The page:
22. He who confines his mind within a narrow limit, for want of his great and extended views, is called dastardly and narrow-minded man notwithstanding with all his learning and wisdom. (Why then do you compress the unlimited soul, within the limited nut-shell of your body?).
24. If there be anything in the world beside the oneself, that may be thine or worth thy desiring, thou mayst long to have it; but all things being but parts of the universe, there is nothing particular for any one to have or seek.
25. Reliance on earthly things is the source of unhappiness, while our disinterestedness with all things, is the fountain of everlasting felicity.
26. As long as the Asuras are independent of worldly things, they must remain invincible; but being dependent on them, they will perish as a swarm of gnats in the flame of wild fire.
27. It is the inward desire of man that makes him miserable in himself, and became subdued by others; otherwise the worm-like man is as firm as a rock. (Cringing avarice makes one a slave to others, but its want makes a lion of a weak man).
28. Where there is any desire in the heart, it is thickened and hardened in time; as every thing in nature increases in its bulk in time; but not so the things that are not in existence, as the want of desires (i.e. All what exists, has its increase likewise, but a nullity can have no increase).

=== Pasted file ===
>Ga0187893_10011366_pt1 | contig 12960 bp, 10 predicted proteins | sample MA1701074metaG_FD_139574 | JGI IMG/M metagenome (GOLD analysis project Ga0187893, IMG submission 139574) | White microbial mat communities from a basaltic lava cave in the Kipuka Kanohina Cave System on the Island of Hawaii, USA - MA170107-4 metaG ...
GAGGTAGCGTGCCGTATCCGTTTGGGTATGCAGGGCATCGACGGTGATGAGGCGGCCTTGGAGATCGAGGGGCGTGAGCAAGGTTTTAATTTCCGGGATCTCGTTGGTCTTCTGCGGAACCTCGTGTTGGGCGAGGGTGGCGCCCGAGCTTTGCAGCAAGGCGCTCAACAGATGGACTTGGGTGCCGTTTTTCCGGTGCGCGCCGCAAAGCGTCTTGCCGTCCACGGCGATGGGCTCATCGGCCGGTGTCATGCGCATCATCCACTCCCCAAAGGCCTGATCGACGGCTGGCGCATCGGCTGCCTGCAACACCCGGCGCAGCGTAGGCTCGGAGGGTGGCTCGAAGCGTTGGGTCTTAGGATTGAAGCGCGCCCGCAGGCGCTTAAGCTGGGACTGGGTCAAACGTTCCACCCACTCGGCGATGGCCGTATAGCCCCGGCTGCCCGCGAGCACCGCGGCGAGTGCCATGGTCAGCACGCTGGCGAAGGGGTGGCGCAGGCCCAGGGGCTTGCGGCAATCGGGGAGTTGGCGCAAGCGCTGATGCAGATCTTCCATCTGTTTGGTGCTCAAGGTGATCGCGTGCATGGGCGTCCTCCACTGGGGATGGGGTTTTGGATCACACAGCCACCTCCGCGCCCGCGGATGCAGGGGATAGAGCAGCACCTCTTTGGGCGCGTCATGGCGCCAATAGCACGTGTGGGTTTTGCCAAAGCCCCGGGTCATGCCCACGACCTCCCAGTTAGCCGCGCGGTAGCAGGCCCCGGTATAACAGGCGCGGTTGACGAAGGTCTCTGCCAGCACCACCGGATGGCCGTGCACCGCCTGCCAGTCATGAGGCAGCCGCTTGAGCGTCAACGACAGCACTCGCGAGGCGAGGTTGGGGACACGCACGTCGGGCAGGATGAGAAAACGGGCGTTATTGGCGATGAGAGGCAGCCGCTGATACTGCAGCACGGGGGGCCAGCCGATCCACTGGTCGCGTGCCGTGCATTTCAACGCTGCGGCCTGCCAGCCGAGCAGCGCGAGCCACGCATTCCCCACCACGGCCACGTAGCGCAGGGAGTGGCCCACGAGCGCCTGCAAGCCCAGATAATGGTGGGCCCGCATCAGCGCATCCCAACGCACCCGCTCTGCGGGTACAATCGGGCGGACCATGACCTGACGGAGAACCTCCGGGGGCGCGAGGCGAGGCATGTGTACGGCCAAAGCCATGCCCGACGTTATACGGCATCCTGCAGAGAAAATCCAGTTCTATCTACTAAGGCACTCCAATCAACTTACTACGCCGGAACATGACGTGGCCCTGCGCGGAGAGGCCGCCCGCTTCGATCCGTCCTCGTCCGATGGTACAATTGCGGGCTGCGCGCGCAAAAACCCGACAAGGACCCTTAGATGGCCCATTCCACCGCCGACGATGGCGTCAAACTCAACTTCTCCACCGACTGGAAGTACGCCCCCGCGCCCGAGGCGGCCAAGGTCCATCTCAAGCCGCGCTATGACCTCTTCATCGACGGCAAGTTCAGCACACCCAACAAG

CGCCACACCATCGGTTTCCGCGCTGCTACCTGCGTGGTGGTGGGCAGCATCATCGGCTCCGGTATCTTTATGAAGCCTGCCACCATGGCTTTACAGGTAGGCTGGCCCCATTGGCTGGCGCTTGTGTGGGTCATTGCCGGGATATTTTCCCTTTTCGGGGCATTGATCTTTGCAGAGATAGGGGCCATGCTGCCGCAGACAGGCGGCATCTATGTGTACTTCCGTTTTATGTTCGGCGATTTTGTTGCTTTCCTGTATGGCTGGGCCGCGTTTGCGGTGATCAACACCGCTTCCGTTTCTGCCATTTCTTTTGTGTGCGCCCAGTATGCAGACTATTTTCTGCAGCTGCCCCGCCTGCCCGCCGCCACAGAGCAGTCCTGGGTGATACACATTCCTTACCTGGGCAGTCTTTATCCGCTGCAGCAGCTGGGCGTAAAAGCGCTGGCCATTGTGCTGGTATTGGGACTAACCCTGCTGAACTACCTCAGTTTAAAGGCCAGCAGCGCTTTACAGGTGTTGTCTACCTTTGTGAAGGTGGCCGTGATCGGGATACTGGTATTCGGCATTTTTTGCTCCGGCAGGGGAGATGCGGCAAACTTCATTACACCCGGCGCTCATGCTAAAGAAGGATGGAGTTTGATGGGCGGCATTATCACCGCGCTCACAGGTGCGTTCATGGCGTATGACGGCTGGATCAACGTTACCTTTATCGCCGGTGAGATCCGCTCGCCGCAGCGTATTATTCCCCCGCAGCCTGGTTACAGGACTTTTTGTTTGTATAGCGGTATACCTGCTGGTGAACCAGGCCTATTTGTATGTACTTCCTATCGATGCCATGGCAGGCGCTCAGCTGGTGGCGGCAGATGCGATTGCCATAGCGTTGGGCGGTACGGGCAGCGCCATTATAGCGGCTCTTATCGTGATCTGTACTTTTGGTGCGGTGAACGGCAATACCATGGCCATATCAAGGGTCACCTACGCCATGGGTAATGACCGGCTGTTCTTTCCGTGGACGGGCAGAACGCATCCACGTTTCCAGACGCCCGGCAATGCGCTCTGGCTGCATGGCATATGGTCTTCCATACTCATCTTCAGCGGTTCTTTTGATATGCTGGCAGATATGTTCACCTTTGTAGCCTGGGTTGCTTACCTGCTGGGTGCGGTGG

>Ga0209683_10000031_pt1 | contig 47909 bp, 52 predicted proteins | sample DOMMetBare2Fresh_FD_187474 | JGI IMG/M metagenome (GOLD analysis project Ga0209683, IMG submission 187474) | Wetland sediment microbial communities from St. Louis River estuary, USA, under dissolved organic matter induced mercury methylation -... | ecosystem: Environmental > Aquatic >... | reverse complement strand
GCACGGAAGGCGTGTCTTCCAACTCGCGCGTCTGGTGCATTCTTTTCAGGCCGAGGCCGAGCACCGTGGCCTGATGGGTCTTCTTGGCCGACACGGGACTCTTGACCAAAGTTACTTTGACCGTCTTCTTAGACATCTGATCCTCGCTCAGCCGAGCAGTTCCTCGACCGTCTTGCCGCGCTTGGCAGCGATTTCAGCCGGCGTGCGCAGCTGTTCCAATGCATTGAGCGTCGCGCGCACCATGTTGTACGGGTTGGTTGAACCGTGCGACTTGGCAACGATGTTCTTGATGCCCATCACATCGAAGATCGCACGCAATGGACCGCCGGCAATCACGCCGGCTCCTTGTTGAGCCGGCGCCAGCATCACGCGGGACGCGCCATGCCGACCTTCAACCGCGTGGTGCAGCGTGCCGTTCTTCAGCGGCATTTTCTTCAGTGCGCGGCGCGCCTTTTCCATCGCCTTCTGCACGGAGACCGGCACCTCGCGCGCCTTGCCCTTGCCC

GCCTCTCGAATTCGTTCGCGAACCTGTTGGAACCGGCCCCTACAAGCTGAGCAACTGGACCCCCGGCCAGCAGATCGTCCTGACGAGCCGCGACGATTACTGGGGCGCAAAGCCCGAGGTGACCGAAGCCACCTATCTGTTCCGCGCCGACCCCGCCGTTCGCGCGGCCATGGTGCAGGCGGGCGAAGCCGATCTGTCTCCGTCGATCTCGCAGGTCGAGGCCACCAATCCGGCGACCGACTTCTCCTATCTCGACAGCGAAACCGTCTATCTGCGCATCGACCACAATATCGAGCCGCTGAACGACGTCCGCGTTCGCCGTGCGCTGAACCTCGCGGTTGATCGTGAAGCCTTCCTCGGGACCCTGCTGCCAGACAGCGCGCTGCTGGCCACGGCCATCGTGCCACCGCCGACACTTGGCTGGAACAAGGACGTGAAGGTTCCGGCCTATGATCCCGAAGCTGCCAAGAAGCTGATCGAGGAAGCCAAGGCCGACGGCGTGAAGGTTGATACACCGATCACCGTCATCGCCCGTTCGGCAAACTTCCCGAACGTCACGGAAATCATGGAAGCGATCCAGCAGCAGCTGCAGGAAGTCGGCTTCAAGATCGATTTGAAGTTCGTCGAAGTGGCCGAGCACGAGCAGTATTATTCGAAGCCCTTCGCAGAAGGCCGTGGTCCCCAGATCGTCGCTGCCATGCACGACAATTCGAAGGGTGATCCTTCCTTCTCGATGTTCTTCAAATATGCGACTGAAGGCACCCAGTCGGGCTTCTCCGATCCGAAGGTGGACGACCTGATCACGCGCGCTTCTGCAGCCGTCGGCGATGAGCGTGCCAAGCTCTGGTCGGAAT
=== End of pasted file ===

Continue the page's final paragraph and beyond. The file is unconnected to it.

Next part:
29. Do you, O Indra! try to foster both the egoistic selfishness, as well as the ambition of Dama and others for their universal dominion, if you want to cause their destruction.
30. Know, it is avarice which is the cause of the poverty, and all dangers to mankind;just as the Karanja tree is the source of its bitter and pernicious fruits.
31. All those men who rove about under the bondage of avarice, have bid farewell to their happiness, by subjecting themselves to misery.
32. One may be very learned and well-informed in every thing, he may be a noble and great man also, but he is sure to be tied down by his avarice, as a lion is fettered by his chain.
33. Avarice is known as the snare of the mind, which is situated like a bird in its nest of the heart, as it is within the hollow of the tree of the body.
34. The miserable man becomes an easy prey to the clutches of death by his avarice, as a bird is caught in the birdlime by a boy; and lies panting on the ground owing to its greediness.
35. You gods, need not bear the burden of your weapons any more, nor toil and moil in the field of war any longer;but try your best to inflame the pernicious avarice of your enemies to the utmost.
36. Know, O chief of the gods, that no arm nor weapon, nor any polity or policy, is able to defeat the enemy, until they are defeated of themselves by their want of patience, through excess of their avarice.
37. These Dama, Vyala and Kata, that have become elated with their success in warfare, must now cherish their ambition and foster their avarice to their ruin.
38. No sooner these ignorant creatures of Sambara, shall have gained their high desires, than they are sure to be foiled by you in their vain attempts. (The great height must have its fall).
39. Now ye gods! excite your enemies to the war by your policy, of creating in them an ambition and intense desire for conquest, and by this you will gain your object.
40. They being subjected by their desire, will be easily subdued by you; for nobody that is led blindfold by his desires in this world, is ever master of himself.
41. The path of this world, is either even or rugged, according to the good or restless desires of our hearts. The heart is like the sea in its calm after storm, when its waves are still as our subsided desires, or as boisterous as the stormy sea with our increasing rapacity.